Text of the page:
Because museum specimens may have had some contact with fossil preservatives such as polyvinyl acetate and cyanoacrylate, though not apparent in the sample, a control sample was prepared consisting of a small fragment of dinosaur bone that was intentionally coated in polyvinyl acetate and then demineralized in EDTA and imaged. Polyvinyl acetate was also prepared on an SEM stub for SEM and EDS analysis.

Statistical Analysis

To investigate variation of microbial community structures in bones exposed to different environments and under different taphonomic conditions, a Principle Component Analysis (PCA) was performed using PC-ORD (MjM Software Design, Gleneden Beach, OR). PCA is a statistical technique for identifying patterns in data, and expressing data in a way that highlights their similarities and differences [21].

In order to quantify the degree of modern biofilm infiltration in extant archosaur bone, pores were identified on the surface of SEM samples at a magnification of 300×. Pores were categorized by size (µm) (Table 1) and degree of biofilm infiltration (Table 2, Figure 3). Kolmogorov-Smirnov Goodness-of-fit tests [22] were performed on the pore size/infiltration matrix to identify variation in pore sizes among extant archosaur samples, and to observe variation in biofilm infiltration among samples in different taphonomic conditions at a 0.05 significance level.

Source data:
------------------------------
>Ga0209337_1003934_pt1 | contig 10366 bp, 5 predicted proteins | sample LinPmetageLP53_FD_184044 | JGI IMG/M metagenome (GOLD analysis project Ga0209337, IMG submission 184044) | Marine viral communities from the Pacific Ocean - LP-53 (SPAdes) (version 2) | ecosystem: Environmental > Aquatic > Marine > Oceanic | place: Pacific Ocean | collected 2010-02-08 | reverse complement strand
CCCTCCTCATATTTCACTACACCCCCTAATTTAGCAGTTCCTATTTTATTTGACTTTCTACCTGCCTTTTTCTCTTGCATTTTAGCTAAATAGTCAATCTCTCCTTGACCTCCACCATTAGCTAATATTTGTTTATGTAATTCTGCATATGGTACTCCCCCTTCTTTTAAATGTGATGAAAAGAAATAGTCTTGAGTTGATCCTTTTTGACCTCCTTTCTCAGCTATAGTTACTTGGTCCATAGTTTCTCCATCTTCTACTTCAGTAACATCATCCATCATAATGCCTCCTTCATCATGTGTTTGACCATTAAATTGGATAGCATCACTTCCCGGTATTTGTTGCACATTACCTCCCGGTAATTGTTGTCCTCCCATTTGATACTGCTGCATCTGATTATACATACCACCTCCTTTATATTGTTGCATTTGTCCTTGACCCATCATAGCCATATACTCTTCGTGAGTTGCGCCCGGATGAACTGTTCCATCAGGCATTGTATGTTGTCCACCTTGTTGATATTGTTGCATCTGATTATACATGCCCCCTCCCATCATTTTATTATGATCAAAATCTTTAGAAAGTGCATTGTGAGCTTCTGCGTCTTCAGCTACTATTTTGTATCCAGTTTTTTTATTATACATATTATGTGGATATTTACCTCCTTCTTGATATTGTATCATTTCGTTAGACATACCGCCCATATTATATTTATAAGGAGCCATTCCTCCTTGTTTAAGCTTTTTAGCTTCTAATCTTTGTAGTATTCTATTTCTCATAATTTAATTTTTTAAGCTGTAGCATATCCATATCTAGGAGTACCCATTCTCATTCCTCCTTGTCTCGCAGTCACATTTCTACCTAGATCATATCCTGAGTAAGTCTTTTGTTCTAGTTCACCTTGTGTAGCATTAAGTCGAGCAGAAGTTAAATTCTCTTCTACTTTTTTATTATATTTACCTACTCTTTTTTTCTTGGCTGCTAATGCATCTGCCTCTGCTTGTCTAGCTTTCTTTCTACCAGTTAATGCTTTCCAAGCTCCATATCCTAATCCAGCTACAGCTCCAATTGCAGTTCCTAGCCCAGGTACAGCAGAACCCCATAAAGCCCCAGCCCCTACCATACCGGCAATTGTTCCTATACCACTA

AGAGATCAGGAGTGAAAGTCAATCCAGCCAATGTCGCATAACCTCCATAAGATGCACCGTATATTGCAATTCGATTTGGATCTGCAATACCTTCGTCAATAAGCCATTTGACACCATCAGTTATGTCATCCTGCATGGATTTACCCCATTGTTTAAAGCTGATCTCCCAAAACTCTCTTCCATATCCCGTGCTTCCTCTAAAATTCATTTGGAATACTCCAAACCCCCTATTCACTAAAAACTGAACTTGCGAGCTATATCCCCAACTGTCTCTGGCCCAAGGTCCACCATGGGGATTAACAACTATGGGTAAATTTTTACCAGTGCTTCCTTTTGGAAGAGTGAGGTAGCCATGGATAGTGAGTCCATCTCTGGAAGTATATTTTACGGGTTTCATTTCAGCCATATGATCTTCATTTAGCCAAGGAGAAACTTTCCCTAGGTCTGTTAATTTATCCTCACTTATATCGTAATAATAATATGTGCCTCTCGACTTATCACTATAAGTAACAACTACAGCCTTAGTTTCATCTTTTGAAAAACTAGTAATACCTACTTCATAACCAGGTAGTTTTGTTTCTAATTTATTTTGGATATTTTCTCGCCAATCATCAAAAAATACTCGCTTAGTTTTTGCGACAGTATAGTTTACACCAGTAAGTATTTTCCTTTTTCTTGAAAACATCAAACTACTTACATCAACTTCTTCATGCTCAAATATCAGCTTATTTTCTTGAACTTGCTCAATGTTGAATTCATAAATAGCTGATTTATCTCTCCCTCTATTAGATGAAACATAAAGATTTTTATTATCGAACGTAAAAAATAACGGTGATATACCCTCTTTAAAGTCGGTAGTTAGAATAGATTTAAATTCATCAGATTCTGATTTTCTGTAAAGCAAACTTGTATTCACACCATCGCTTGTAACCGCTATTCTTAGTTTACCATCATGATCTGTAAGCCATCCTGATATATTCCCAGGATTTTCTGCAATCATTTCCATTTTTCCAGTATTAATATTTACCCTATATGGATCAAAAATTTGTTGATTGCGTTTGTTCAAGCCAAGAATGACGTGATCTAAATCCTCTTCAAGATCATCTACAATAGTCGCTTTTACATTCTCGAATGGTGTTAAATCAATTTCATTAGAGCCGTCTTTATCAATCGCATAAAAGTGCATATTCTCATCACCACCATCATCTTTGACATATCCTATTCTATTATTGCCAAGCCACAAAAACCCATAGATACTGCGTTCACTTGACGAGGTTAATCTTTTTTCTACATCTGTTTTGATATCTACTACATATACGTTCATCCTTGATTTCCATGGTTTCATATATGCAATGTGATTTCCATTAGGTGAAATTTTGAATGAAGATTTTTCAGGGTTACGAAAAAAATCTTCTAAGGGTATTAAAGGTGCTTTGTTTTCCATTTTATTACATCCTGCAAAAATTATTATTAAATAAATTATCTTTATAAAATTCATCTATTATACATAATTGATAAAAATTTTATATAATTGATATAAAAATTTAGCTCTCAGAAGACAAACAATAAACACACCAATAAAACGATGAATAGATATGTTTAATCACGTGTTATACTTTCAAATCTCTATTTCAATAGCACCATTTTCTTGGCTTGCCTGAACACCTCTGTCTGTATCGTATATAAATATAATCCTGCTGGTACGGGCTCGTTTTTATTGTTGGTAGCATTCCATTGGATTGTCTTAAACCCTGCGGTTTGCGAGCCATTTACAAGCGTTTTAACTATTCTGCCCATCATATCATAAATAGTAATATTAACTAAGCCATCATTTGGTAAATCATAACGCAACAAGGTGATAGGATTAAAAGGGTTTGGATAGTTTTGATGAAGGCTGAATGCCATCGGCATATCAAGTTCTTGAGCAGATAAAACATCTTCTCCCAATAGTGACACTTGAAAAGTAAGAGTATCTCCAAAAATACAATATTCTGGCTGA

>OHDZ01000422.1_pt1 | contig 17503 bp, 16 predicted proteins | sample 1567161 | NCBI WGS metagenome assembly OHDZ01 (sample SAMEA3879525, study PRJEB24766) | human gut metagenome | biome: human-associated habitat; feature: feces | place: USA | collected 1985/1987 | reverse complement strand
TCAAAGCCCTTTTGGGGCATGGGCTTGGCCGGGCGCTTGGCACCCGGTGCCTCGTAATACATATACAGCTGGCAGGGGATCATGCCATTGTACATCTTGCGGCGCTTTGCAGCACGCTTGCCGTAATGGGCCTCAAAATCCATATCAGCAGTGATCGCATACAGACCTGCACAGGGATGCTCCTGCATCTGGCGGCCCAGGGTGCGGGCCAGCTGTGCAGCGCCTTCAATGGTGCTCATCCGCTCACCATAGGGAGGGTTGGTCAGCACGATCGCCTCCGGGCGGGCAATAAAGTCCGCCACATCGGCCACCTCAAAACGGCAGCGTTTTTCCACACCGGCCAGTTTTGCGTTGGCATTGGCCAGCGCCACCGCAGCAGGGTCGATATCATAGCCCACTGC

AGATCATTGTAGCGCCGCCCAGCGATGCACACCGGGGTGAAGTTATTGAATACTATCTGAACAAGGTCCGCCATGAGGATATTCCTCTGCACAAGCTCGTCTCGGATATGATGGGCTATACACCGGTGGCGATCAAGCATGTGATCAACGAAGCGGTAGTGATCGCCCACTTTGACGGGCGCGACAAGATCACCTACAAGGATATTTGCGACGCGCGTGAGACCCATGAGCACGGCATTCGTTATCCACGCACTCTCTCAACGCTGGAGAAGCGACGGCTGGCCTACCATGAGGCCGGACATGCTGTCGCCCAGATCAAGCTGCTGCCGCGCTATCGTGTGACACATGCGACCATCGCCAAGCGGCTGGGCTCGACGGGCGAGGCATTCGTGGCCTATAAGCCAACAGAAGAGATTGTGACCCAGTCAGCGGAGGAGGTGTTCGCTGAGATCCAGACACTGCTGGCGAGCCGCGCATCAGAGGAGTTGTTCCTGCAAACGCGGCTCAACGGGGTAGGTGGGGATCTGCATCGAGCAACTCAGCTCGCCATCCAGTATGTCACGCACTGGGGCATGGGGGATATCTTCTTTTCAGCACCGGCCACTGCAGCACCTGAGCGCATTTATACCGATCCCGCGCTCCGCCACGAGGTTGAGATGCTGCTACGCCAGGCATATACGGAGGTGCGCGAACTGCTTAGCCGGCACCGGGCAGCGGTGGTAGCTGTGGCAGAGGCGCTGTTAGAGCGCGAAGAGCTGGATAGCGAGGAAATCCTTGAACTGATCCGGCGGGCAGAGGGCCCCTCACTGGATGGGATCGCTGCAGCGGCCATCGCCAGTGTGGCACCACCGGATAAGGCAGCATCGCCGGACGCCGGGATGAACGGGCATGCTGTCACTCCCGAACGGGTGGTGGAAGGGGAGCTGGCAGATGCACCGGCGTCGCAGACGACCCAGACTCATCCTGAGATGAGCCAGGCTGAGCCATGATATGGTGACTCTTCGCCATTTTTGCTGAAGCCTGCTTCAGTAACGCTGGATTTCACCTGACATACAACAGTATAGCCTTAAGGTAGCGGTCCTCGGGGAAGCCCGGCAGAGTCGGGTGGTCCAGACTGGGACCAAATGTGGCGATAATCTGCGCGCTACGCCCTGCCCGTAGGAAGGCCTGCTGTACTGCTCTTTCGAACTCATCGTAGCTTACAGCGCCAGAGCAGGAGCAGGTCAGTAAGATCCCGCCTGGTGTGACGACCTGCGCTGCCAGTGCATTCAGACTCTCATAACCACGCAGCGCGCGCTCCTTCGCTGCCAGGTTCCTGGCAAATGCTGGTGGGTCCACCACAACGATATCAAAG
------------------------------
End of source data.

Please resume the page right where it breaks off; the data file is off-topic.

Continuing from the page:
Figure 3. Examples of biofilm infiltration classes for extant archosaur bone.

A) Class 0: a pore on a fractured bone sample from A. mississippiensis showing no biofilm infilling; B) Class 1: a pore on a fractured bone sample from A. mississippiensis showing a biofilm coating the inner pore wall; C) Class 2: pores from a whole bone sample of A. mississippiensis showing a significant biofilm coating on the inner pore walls; D) Class 4: a pore from a fractured bone sample of G. gallus showing a complete infiltration or covering of the pore. All images shown at 300× magnification.

Table 1. Categorization of observed pore sizes in extant archosaur bones and associated biofilm growth.

Table 2. Degree of biofilm infiltration into observed pores in extant archosaur bones.


The Characteristics of Biofilms and Microbial Communities in Extant Archosaur Bones

Bone samples were analyzed to identify the degree of biofilm growth and infiltration, and to investigate variation in microbial communities with different preservational settings. To investigate the degree of biofilm growth on bones, samples were sectioned for SEM analysis and surface pores were counted, measured, and assessed for biofilm infiltration. Kolmogorov-Smirnov Goodness-of-Fit tests show no significant difference in the distribution of pore sizes among archosaurs (Figure 4A). However, significant differences were found in the degree of microbial infilling of extant archosaur bone pores related to taphonomic conditions (Figure 4B). Variation in microbial community was assessed by PLFA analysis and Principle Component Analysis (PCA) and show significant differences in microbial communities between whole and bisected G. gallus bones in freshwater environments (Table 3, Figure 5).

Figure 4. Results of PC-ORD statistical analysis.

Testing for significant differences in the amount of PLFA assemblages in each sample, these results show a significant difference between samples of whole bone from aerobic conditions (2W) and fractured bone from aerobic conditions (2H), suggesting a difference in microbial communities due to bone condition prior to placement in the cenote. Axis 1 is based on variation in cenote environmental conditions, while Axis 2 is based on whole or fractured bones.